Security specialist Brian Farr doesn’t shop at Costco very often, but when he does he lets his wife deal with customer service staff when they exit the store.
“I try not to go with her as much as I possibly can because it’s an argument every time I leave,” Farr said over the phone from his home in Burnaby, B.C.
Farr contacted CBC News after he read last week’s story about a B.C. man who filed a human rights complaint because the store checked his backpack and not women’s purses.
For Farr, who has worked in the security industry for about 25 years as a loss prevention agent, supervisor and now a freelance contractor, the issue isn’t about whether the man was discriminated against — it’s about the fact that in most cases retailers, by law, aren’t allowed to search customers’ bags.
“I hate it when I see people having their rights trampled on because [stores] are afraid to lose money,” Farr said.
Unless a security guard has witnessed a crime, Farr and other experts say, bag checks could violate a person’s Charter rights, which protect against unreasonable search or seizure. There are also provisions under the Criminal Code that outline the rules under which police, security guards and other citizens must follow in order to arrest someone.
The Charter applies to people and institutions representing the state, but Vancouver lawyer Kyla Lee, who has represented clients who were wrongfully accused of theft and detained, says case law suggests that private security guards are sometimes seen as acting on the state’s behalf.
“Stores don’t have that much power to conduct searches of customers bags or searches of any belongings when they’re leaving the store,” Lee said.
CBC News contacted Costco, but the store declined to comment.
Other lawyers say the rules aren’t that clear.
Josh Paterson, executive director of the B.C. Civil Liberties Association, agrees that security guards’ power to search are limited. But Paterson says whether a security guard is acting on behalf of the state depends on the circumstances under which they were hired.
For example, security guards hired to open your bag at a folk festival or hired for a wedding because it’s part of the venue’s requirements may not fit that category.
Paterson also points out that security guards may search a person if they have their permission.
If there are signs that stipulate customers are subject to bag searches, as is the case at Costco, Paterson says that could be construed as consent. Costco, a private club that requires a membership, also stipulates that it reserves the right to check customers’ bags as part of its membership conditions.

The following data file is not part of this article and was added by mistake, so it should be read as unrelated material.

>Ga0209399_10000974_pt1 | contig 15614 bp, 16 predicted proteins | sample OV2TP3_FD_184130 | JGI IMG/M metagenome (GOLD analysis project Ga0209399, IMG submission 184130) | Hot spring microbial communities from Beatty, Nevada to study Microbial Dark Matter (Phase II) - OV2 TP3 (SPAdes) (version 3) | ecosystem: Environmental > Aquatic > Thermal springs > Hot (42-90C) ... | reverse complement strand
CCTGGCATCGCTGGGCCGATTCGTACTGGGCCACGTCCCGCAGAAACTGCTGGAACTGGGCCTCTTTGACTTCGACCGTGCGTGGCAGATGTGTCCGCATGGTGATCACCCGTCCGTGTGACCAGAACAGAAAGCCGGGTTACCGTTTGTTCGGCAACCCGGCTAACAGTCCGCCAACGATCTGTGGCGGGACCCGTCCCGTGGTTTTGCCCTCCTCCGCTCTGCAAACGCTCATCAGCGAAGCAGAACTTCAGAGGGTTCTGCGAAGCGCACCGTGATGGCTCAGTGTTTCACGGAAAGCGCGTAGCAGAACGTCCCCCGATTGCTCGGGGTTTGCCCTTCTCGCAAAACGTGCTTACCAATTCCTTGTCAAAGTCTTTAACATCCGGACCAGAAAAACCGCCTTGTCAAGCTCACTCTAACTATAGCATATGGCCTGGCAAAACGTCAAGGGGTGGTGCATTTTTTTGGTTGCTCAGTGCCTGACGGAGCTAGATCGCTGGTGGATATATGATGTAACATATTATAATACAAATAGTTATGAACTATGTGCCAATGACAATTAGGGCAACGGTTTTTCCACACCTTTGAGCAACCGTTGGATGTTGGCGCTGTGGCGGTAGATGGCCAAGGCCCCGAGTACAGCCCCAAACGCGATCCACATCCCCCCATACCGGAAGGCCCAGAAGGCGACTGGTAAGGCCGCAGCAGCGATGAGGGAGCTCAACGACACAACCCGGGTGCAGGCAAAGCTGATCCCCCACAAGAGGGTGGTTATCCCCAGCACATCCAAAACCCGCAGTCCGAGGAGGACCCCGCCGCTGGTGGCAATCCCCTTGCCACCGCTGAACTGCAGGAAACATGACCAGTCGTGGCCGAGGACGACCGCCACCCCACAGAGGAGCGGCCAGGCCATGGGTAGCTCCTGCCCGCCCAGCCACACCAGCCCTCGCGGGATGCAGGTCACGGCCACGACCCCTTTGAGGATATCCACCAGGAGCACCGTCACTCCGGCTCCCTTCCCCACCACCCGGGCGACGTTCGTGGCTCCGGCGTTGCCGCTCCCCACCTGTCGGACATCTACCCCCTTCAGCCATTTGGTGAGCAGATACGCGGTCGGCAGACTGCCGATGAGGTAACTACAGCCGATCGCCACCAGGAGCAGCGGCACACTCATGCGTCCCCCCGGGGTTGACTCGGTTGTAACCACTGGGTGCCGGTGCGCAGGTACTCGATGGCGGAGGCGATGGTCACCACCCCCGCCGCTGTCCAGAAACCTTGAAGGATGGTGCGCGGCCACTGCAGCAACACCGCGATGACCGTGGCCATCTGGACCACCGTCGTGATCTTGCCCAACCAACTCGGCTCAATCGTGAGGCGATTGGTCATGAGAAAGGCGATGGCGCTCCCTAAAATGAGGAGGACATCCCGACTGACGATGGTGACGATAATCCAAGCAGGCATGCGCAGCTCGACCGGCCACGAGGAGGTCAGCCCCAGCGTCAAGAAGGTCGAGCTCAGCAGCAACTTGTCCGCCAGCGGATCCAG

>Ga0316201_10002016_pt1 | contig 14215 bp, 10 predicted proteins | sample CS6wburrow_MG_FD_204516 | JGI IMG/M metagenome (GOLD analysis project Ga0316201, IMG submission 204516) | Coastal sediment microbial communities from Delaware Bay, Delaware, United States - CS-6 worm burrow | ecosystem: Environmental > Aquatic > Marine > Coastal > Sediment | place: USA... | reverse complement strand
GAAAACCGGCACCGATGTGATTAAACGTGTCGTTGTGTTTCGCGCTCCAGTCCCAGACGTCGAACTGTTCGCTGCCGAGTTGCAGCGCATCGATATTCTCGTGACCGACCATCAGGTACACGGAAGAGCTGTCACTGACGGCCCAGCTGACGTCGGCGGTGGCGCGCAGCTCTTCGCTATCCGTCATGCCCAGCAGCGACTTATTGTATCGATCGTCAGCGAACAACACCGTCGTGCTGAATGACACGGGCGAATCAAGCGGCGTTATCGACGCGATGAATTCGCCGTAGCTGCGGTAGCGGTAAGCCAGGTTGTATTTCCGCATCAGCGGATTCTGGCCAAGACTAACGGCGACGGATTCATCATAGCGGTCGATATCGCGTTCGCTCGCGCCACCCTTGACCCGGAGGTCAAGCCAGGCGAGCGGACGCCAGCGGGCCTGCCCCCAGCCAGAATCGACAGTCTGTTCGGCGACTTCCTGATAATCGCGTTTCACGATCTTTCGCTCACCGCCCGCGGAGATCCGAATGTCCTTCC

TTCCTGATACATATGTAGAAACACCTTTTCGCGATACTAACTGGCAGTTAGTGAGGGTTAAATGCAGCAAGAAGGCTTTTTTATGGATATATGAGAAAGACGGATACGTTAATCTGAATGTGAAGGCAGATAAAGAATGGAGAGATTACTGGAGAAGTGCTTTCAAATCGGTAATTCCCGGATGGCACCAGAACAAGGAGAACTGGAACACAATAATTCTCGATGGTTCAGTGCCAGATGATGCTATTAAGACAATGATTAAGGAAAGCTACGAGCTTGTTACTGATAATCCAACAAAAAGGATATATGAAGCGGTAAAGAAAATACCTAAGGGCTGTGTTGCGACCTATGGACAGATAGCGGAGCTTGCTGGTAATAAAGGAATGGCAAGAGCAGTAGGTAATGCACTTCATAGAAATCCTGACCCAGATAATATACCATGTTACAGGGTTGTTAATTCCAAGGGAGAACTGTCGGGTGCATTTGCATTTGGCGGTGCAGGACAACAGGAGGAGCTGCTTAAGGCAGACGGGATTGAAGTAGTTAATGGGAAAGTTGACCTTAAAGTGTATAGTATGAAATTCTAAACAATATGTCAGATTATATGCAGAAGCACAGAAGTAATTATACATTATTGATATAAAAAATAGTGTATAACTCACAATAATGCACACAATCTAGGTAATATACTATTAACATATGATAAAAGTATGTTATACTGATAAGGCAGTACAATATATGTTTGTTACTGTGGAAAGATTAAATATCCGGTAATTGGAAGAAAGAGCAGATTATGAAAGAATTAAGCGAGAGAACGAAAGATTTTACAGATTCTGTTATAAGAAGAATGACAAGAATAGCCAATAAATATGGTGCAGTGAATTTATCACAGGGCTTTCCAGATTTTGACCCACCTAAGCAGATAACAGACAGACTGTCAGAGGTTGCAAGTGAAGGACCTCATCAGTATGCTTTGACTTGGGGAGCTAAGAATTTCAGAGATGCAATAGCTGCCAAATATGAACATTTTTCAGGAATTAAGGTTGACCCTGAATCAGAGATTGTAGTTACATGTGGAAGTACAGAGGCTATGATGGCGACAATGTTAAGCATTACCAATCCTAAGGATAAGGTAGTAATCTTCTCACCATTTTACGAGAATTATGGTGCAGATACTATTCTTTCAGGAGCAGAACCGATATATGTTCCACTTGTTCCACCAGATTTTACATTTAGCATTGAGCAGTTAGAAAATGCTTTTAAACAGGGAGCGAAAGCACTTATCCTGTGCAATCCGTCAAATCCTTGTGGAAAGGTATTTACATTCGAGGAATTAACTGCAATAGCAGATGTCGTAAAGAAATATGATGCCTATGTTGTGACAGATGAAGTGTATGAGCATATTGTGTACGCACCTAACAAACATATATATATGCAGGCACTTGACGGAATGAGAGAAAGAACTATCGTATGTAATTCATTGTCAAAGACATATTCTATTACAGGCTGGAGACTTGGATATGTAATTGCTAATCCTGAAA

Protecting from wrongful prosecution
Craig Patterson, director of applied research at the University of Alberta School of Retailing, says theft is a substantial problem for merchants — especially for stores with tight profit margins.
But Patterson and Farr both say security staff can’t search bags unless they’ve witnessed a crime.
“Laws are not always written to catch bad people. They’re written in such wording to protect good people from wrongful prosecution and harassment,” Farr said.
An innocent person who has been asked to have their bag checked should calmly assert their rights, Farr says, ask what crime they’ve committed and walk away.
Mistakes can be costly
Vancouver lawyer Kyla Lee agrees with Farr’s assessment.
Random bag searches are particularly problematic, Lee says, because in her experience they can reveal discrimination.
“It seems that in the cases I’ve dealt with, the motivation often comes down to the individual’s skin colour,” she said.
In such cases, a person could be entitled to compensation, Lee says, especially if there was a confrontation that could have harmed a person’s dignity or reputation.
The B.C. Civil Liberties Association’s Josh Paterson agrees that some random bag searches can be interpreted as discrimination.
‘Not the way to do business’
Farr says it’s cases like those that show why stores should employ properly trained security guards and avoid what could be an expensive lawsuit.
“The joke that we always say in the security industry is if you think hiring good security is expensive, hire a bad one and find out.”
For Farr, his annoyance at policies that require bag searches is a point of pride in his profession.
“That’s not the way to do business. It’s not the way to treat people,” Farr said.
Farr says there are more efficient ways to prevent theft that don’t potentially mess with customers’ dignity, such as placing security guards near items that are frequently taken, and installing beeping anti-theft tags on items.